Many customers overlooked the new kid who’d just started his first job at a Miami McDonald’s.
It was 1984 and 16-year-old Marcos Quesada hadn’t even learned to speak English. Fortunately, his grandfather, a farmer, and his mother, a nurse aide, taught him a few values that extended beyond communication barriers. Quesada spoke the languages of hard work and eagerness to advance, personally and professionally.
Three decades later he declares, with a smile, that McDonald’s has been not just his first, but his “only job.” As the chain’s new vice president and general manager for more than 500 Michigan restaurants, Quesada is charged with overseeing operations in communities statewide, promoting leadership among team members who might travel similar paths.
“As a brand, we are always evaluating opportunities for growth, to not only benefit our company and our owner-operators, but also the communities in which we do business,” he says. “Our biggest announcement this year was our reinvestment in the city of Detroit, something that has instilled great pride in all of us affiliated with McDonald’s.”
Part of the reinvestment is the renovation of 14 restaurants, which would complete updates of all 28 Detroit locations, making franchises more inviting to customers, and complementing their neighborhoods.
Restaurants on both the east and west sides of Detroit have also helped answer the call for increased community safety, joining the Project Green Light program that identifies with a bright, mounted dome bulb businesses monitored by Detroit Police in real time. Quesada says the Detroit owner-operators’ goal is to enlist all Detroit franchises in Project Green Light by year’s end.
While his new position led to his first time living in Michigan, Quesada’s various posts within the company contribute to his understanding of diverse neighborhoods and their dynamics. After working his way up to manager of the Miami restaurant he eventually went to Puerto Rico, serving in McDonald’s international division. Other assignments included Panama and Mexico, before he returned to the United States.
“Every single country had a different culture,” he recalls. “The U.S. is very structural, but international is not. You make the Big Mac the same way, but the way you handle solutions is different, and you have to be more strategic.”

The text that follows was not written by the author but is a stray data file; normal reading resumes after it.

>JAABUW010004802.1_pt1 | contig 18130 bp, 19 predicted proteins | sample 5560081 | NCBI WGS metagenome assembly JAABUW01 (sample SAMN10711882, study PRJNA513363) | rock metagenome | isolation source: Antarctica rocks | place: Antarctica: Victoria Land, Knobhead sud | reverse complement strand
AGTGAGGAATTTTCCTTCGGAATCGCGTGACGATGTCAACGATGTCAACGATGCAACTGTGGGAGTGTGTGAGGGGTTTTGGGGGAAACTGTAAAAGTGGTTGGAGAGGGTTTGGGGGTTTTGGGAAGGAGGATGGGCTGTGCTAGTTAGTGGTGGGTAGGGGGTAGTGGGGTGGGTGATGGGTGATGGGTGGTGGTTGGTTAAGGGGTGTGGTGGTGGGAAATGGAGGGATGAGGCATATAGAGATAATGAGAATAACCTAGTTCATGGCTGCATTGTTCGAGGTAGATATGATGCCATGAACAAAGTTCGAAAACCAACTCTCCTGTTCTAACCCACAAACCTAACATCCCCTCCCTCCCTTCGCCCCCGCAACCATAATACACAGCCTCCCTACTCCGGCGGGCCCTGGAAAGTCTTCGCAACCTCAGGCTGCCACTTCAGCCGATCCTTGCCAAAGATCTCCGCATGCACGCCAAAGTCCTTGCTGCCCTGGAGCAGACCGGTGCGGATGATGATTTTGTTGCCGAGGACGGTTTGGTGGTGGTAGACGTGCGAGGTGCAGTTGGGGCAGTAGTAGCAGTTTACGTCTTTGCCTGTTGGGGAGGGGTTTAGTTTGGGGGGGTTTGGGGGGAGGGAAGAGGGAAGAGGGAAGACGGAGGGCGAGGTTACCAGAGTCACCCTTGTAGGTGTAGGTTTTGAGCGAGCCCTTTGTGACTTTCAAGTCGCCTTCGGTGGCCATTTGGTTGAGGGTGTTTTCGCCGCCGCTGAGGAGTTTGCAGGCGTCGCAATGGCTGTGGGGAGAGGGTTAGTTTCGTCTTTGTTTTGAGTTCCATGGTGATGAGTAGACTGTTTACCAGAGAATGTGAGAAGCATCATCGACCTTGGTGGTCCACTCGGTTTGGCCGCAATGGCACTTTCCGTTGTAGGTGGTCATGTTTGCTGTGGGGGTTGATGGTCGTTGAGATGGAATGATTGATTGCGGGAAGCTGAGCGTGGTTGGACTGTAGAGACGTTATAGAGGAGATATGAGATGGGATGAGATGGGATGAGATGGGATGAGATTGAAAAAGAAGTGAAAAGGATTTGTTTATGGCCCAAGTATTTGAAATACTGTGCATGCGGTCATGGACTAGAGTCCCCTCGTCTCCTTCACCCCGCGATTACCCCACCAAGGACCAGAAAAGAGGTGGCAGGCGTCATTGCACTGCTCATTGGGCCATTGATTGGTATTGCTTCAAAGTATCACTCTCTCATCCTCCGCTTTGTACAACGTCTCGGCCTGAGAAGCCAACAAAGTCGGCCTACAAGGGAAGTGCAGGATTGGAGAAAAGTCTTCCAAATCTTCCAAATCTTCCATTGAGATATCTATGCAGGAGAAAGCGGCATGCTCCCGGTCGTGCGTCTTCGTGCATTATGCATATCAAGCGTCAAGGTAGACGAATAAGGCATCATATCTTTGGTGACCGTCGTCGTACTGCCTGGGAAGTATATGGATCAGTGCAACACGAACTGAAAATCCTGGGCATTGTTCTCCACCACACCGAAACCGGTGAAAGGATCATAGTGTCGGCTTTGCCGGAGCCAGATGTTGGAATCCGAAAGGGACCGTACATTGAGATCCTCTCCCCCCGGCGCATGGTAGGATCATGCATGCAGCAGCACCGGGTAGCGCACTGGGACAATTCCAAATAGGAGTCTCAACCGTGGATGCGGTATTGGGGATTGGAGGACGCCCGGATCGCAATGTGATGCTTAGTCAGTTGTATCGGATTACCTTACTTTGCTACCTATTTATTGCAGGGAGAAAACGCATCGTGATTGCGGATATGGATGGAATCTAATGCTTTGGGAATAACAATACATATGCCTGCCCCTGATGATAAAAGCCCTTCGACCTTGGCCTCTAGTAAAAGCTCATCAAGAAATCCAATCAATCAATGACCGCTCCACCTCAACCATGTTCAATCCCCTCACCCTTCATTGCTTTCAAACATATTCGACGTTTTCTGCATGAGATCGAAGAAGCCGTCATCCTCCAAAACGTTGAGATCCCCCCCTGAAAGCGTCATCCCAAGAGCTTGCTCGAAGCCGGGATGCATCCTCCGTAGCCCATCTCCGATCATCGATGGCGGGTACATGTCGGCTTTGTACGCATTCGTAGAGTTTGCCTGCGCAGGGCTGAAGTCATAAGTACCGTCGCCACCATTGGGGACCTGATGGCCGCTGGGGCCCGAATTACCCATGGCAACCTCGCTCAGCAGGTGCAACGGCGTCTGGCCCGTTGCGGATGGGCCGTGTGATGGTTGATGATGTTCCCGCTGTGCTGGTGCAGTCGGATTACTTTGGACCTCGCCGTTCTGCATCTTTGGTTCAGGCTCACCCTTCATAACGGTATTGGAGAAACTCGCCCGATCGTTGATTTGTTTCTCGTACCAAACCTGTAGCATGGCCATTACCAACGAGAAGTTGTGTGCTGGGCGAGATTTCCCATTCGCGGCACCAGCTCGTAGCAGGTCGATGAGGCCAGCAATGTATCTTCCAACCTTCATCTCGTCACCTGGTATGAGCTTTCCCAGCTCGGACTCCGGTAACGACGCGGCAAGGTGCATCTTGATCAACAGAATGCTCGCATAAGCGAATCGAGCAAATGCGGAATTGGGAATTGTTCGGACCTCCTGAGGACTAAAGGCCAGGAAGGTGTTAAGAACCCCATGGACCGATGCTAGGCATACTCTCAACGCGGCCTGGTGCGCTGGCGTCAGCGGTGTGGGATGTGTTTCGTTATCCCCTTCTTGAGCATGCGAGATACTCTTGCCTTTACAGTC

Strategies he brings to Michigan emphasize customer appreciation through initiatives like the recent donation of 2,000 backpacks for students returning to school. The Black McDonald’s Operator Association also plans to hold its annual holiday turkey giveaway again this month.
“I believe we have to work together with our franchises to give back to the community,” says Quesada.
Local McDonald’s restaurants help support Michigan’s economy through food-sourcing of menu items like eggs, milk, and fruit, part of $230 million spent in the state annually. Detroit’s family-owned C.F. Burger Creamery supplies ingredients that help make shakes and parfaits.
Staff investments like Michigan’s $753,000 in college tuition assistance to McDonald’s staff and management will continue, Quesada adds.
“By working hard and trying to be the best,” he says, “you’ll always find people who believe in you.”
Just as he found not one, but “several mentors,” Quesada mentors others within the corporation and outside the restaurant’s landscape.
The company is always considering growth and expansion opportunities for franchises in major cities, including Flint and Detroit, he adds.
There are four Hispanic owners in western Michigan, and opportunities remain available to all, he says.
Quesada, who has won numerous performance awards since his days as a kid Florida crew member, hopes to be an example of achievement and inspiration for both staff and customers.
“I hope people can read my story and get energized, and believe you can work hard, develop yourself, and move up through the ranks,” he says. “I tell my story a lot.”
Photos: Paul Engstrom